Photo © Codi Kozacek / Circle of Blue

Photo © Codi Kozacek / Circle of Blue

Mounds of golden distillers grains at the Dakota Spirit AgEnergy ethanol plant will be sold as a high-protein animal feed. The plant, completed a year ago, generates 246 million liters (65 million gallons) of ethanol each year, as well as 190,000 metric tons of distillers grains, an ethanol byproduct. Spurred by federal mandates under the Renewable Fuel Standard, ethanol production in North Dakota grew ten-fold since 2005. The $US 640 million industry now consumes approximately half of the state’s corn harvest.
Photo © Codi Kozacek / Circle of Blue

Photo © Codi Kozacek / Circle of Blue

During the North Dakota summer, bee hives are almost as numerous as people. The state is home to nearly a quarter of the hives in the United States and is the country’s top honey producer. That abundance is largely owed to North Dakota’s remaining tracts of native prairie and restored grasslands. The astounding biodiversity of prairie plants—upwards of 100 species per square mile in some areas (38 species per square kilometer)—provides bees with the millions of blossoms required to make just one pound of honey. “It’s the last best place in America to produce honey,” said Zac Browning, owner of Browning’s Honey, one of the largest honey companies in the country. Danielle Downey, the director of operations for Project Apis m., explains bee behavior at a Browning’s harvesting and shipping facility near Jamestown, N.D., where hives can gain 3 to 3.6 kilograms (7 to 8 pounds) per day in peak forage season.
Photo © Codi Kozacek / Circle of Blue

Photo © Codi Kozacek / Circle of Blue

The loss of prairie and prairie potholes is also taking a toll on bees. Pollen samples collected by scientists at the U.S. Geological Survey’s Northern Prairie Wildlife Research Center show that bees forage on as many as 270 different plant species, a vast menu not offered by monocultures of corn or soybeans. As more acres are taken out of conservation and converted to cropland, the high-quality habitat that bees depend on disappears, with wide-reaching ramifications. North Dakota’s bees are employed coast to coast to pollinate crops from almonds to raspberries, and their time in the prairie is an important respite.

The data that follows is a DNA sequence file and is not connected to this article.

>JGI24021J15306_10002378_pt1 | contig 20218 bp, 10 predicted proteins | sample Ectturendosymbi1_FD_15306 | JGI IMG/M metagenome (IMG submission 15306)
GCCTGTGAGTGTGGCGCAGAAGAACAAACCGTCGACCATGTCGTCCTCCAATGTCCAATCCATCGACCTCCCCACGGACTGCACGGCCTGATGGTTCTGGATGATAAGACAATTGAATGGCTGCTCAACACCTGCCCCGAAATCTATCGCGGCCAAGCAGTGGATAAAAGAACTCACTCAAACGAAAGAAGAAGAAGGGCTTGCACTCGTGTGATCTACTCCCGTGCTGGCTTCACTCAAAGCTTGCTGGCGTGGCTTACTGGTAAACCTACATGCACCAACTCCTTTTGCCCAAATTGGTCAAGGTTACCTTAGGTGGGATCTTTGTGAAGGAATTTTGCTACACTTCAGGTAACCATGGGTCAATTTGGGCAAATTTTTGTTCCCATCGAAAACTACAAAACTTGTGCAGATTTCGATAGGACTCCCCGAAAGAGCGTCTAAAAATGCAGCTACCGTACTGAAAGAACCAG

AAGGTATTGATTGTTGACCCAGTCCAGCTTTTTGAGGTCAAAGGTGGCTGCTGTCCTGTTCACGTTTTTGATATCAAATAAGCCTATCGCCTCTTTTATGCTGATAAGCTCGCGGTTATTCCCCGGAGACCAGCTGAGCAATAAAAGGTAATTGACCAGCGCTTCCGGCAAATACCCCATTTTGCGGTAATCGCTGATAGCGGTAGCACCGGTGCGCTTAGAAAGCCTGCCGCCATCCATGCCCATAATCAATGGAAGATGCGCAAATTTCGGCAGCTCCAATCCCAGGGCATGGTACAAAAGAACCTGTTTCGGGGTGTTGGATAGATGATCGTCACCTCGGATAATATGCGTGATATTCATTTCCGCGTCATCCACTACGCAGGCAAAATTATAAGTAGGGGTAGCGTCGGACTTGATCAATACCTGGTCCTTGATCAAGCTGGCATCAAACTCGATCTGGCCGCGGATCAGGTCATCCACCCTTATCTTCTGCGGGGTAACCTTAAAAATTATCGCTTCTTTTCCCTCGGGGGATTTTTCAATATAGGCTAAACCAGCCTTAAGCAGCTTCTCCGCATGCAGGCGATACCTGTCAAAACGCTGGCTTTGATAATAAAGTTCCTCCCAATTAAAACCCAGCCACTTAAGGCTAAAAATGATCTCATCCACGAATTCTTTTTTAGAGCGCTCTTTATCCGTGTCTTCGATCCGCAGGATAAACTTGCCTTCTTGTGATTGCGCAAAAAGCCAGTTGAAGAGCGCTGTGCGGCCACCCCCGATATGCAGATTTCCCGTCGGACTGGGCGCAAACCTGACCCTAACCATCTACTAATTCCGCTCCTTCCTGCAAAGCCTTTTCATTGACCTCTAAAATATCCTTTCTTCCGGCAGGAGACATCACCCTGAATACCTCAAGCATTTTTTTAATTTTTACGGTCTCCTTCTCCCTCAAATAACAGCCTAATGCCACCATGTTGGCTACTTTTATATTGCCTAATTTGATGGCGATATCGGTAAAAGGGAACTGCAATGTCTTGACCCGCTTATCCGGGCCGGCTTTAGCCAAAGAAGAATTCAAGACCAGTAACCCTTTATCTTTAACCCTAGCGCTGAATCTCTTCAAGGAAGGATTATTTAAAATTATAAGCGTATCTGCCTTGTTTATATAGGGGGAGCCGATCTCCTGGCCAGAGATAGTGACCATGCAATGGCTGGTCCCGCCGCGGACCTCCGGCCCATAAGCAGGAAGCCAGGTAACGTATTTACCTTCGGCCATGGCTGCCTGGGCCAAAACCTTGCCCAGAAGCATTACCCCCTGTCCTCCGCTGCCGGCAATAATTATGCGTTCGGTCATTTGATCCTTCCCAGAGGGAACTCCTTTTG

Photo © Codi Kozacek / Circle of Blue

Photo © Codi Kozacek / Circle of Blue

While the benefits—and decline—of the Prairie Pothole Region are well documented, few legal tools exist to protect it. There is no law in North Dakota prohibiting farmers from breaking native prairie, and grasslands can take centuries to fully regenerate after they are plowed. Provisions in the federal Farm Bill limit the benefits farmers can receive if they drain wetlands, but federal jurisdiction over isolated prairie potholes remains in limbo pending the outcome of legal challenges to the Environmental Protection Agency’s Clean Water Rule. Moreover, conservation groups that wish to buy and preserve land must first gain the approval of North Dakota’s governor, an often arduous process. Without regulatory clout, these groups recognize they need the cooperation of private landowners to save the prairie landscape.
Photo © Codi Kozacek / Circle of Blue

Photo © Codi Kozacek / Circle of Blue